Iran's hypersonic ballistic missile able to reach 'Tel Aviv' in 4 mins
In light of Iran's announcement of its new hypersonic ballistic missile, experts believe that the current situation "changes the balance of power."
Iran's new hypersonic ballistic missile is able to reach "Tel Aviv" in less than four minutes, the Tehran Times news website reported on Friday.
Amir Ali Hajizadeh, the Aerospace Division chief of the Islamic Revolution Guards Corps (IRGC), announced on Thursday that Iran has built a hypersonic ballistic missile that can penetrate advanced aerial defense shields and hit specific targets.
"The missile has a great velocity and can maneuver both in and out of the Earth's atmosphere," Hajizadeh told reporters.
"The new missile can pass through all missile defense systems, and I don't think that the technology capable of intercepting it will be achieved in the decades to come," he pointed out.
The senior Iranian commander underlined that the new missile "can target the enemy's anti-missile systems, and its production marks a huge generational leap in the development of a new generation of missiles."
The commander of the IRGC Aerospace Force has announced— Seyed Mohammad Marandi (@s_m_marandi) November 10, 2022
Iran has developed hypersonic ballistic missiles that can't be countered by any missile defense system.
Remember how in the past western media & elites would sneer and claim Iranian military achievements were photoshopped? pic.twitter.com/MOuFHVpsJr
The Tehran Times said the new hypersonic missile can fly at more than five times the speed of sound (at a rate of 3,800 mph), adding that it is more advanced than the Sejil missile.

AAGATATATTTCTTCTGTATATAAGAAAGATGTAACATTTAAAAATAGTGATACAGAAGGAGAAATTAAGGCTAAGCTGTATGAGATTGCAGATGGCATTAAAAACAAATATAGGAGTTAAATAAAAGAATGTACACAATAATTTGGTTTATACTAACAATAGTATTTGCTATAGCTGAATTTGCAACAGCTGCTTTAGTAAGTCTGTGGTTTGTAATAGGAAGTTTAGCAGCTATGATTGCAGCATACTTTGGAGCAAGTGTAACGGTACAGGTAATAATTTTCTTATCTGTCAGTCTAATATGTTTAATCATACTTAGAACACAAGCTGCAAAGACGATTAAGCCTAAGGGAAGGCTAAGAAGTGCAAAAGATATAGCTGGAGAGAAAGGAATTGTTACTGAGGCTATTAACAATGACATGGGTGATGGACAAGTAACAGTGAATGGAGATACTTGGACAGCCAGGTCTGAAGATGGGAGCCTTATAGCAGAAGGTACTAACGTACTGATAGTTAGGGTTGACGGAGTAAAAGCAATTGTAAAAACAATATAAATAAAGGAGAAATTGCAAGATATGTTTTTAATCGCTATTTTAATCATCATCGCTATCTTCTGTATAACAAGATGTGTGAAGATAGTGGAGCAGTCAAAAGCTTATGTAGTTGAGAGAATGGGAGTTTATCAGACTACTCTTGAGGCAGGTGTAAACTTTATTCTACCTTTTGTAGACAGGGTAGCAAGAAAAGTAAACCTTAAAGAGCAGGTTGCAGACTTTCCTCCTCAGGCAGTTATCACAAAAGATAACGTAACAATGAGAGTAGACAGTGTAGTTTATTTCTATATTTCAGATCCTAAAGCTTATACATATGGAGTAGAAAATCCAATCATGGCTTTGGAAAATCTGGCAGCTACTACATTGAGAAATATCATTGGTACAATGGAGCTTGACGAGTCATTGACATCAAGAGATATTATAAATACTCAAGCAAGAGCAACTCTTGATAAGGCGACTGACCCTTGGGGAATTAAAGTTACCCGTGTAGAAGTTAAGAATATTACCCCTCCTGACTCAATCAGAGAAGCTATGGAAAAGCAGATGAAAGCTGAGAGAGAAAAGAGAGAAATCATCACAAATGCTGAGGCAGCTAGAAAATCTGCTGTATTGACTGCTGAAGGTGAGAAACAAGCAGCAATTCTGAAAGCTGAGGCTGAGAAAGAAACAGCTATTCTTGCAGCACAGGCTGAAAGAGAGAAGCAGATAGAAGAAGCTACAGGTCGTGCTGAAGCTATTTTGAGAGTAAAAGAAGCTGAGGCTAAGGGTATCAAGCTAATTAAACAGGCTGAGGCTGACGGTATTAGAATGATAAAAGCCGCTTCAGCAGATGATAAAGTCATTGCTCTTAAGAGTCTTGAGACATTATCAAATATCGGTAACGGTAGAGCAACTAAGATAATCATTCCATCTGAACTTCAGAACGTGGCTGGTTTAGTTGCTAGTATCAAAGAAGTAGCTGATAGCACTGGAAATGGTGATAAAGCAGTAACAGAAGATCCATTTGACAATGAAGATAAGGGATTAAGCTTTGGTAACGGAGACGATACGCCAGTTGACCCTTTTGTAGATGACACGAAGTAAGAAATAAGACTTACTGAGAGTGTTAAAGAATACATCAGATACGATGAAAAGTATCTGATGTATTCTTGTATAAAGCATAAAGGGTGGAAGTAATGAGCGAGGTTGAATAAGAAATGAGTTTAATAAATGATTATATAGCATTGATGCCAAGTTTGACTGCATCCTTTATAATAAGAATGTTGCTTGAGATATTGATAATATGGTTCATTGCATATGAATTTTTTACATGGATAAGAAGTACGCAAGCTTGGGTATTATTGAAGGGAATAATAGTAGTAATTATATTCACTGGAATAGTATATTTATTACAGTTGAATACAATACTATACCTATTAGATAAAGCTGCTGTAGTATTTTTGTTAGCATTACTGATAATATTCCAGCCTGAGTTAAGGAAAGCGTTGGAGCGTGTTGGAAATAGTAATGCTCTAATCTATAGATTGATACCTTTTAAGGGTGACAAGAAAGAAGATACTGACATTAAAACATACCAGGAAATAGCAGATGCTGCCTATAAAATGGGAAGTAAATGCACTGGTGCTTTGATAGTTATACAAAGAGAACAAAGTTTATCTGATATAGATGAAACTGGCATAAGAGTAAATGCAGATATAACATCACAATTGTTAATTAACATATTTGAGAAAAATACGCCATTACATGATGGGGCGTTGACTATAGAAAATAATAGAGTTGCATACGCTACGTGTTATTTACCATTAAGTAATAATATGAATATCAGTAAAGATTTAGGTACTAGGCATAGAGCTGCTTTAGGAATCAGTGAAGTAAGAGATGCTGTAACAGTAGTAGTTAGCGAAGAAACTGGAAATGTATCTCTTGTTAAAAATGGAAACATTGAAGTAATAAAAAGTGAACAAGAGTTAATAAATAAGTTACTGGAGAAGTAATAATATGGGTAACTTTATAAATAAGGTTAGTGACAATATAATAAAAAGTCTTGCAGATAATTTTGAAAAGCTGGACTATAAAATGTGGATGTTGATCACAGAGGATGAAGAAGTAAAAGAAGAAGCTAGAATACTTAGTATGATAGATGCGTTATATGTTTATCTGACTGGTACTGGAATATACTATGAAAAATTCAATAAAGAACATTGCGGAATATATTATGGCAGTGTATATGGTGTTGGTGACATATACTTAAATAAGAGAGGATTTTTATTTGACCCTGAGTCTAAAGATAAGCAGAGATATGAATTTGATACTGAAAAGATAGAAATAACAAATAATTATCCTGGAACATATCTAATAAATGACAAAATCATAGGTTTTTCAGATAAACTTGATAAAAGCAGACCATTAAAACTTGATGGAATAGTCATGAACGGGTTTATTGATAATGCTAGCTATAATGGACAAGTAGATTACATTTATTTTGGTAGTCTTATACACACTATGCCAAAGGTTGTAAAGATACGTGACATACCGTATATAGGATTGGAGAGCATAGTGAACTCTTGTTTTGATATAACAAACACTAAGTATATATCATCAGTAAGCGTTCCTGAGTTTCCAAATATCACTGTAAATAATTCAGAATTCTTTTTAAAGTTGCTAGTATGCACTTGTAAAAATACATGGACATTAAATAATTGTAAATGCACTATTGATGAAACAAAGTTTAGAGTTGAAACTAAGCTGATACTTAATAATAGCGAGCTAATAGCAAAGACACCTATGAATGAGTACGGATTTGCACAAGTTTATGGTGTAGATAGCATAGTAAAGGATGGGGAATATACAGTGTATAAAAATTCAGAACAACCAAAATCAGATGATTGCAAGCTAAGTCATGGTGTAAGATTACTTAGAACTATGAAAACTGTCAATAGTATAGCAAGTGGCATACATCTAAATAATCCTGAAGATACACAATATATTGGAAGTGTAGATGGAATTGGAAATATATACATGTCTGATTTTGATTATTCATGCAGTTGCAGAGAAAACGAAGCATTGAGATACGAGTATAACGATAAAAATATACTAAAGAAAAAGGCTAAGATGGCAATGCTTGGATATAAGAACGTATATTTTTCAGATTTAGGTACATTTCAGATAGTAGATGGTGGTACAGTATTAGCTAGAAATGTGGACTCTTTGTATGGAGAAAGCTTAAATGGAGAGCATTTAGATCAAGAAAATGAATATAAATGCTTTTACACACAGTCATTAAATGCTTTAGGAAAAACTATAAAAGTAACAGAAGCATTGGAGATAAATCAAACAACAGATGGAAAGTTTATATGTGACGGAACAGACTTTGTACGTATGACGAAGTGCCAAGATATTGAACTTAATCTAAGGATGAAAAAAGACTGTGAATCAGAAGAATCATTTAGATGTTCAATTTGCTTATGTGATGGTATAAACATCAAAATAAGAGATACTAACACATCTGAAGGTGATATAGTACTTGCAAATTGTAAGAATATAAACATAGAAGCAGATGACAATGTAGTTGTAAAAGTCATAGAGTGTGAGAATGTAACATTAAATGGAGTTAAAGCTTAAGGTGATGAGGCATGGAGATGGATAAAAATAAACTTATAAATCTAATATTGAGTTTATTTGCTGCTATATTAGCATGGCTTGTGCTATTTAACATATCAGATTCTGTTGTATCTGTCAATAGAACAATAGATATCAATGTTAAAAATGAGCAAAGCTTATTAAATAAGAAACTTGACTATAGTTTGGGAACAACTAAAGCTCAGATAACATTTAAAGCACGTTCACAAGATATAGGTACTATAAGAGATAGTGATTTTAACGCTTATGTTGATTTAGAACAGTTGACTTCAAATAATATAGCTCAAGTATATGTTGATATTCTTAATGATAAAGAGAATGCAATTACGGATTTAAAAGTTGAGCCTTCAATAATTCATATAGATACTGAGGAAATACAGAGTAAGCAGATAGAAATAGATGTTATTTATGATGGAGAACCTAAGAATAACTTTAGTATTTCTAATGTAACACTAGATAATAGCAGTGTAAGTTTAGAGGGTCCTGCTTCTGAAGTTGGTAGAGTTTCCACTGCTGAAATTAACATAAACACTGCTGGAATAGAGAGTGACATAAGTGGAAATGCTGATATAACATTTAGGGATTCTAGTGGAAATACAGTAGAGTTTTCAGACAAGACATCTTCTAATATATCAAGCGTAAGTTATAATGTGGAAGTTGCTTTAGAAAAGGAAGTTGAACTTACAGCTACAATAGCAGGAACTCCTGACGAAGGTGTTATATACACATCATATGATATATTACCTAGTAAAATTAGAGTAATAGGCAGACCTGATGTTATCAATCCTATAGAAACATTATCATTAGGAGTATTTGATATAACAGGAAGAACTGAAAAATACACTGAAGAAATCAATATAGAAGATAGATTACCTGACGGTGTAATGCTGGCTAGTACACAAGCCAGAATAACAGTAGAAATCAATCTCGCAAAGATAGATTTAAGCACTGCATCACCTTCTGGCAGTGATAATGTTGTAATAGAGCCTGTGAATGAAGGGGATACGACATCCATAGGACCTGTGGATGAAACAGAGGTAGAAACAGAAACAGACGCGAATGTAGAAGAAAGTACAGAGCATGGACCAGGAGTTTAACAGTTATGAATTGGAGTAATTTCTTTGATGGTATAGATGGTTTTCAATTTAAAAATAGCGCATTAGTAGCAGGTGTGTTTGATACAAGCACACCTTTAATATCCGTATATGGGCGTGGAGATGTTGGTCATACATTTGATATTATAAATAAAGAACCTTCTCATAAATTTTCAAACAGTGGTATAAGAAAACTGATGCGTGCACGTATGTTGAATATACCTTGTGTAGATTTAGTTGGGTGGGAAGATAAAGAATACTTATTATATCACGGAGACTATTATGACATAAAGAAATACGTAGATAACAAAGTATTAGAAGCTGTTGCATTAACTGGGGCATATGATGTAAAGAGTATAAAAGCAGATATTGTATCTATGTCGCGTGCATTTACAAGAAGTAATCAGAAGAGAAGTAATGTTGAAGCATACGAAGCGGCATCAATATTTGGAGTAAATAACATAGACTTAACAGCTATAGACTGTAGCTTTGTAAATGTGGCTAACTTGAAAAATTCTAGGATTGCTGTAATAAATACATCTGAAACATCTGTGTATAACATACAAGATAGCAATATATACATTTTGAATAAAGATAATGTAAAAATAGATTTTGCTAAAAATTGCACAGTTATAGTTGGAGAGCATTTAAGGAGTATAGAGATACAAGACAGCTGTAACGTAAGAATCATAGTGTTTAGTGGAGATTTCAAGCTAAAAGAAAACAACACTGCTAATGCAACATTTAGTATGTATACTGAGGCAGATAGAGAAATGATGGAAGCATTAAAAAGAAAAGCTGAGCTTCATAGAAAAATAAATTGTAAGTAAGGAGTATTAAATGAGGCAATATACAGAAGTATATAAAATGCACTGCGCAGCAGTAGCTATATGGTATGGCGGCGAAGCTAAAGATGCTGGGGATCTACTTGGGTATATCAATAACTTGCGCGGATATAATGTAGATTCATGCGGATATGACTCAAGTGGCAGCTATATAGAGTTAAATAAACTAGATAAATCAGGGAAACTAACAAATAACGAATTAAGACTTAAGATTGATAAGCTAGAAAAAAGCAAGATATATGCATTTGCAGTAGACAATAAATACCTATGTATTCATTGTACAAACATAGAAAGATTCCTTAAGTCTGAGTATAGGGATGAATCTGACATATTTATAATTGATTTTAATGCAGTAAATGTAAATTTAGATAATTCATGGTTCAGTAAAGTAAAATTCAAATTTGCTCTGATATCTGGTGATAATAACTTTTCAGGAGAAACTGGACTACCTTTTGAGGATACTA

While Sejil is able to reach "Tel Aviv" in less than seven minutes if launched from Natanz, according to the Iranian news website, the new hypersonic missile can reach the same destination in less than four minutes.
Hajizadeh told Tasnim news agency on Friday that the missile has been tested, adding that it will be unveiled "in the future and in a proper time."
Commenting on the announcement, Marina Miron, a research fellow from the Defense Studies Department at King's College London, pointed out that "the problem is now the U.S. is still struggling with its hypersonic missiles and now all of a sudden Iran has its first hypersonic missile—so that changes the balance of power."
"To intercept a hypersonic missile, you would need special space satellites or a space sensor," she told Newsweek, highlighting that "at this very stage, there is no defense against hypersonic missiles so it increases the threat to countries which are located within range."
Miron considered that "it's going to have some serious implications on the balance of power, not only in the Middle East but just generally in the world."
In the same context, the US Department of Defense Spokesperson for the Middle East region, Army Lieutenant Colonel Rob Lodewick, claimed that the Pentagon is "well aware" of the reporting and remains "skeptical".
"As always, we will refrain from disclosure of intelligence reporting and assessments on such sensitive topics," Lodewick told Fox News Digital, adding, "We continue to closely monitor Iran’s development and proliferation of advanced missiles and associated technology."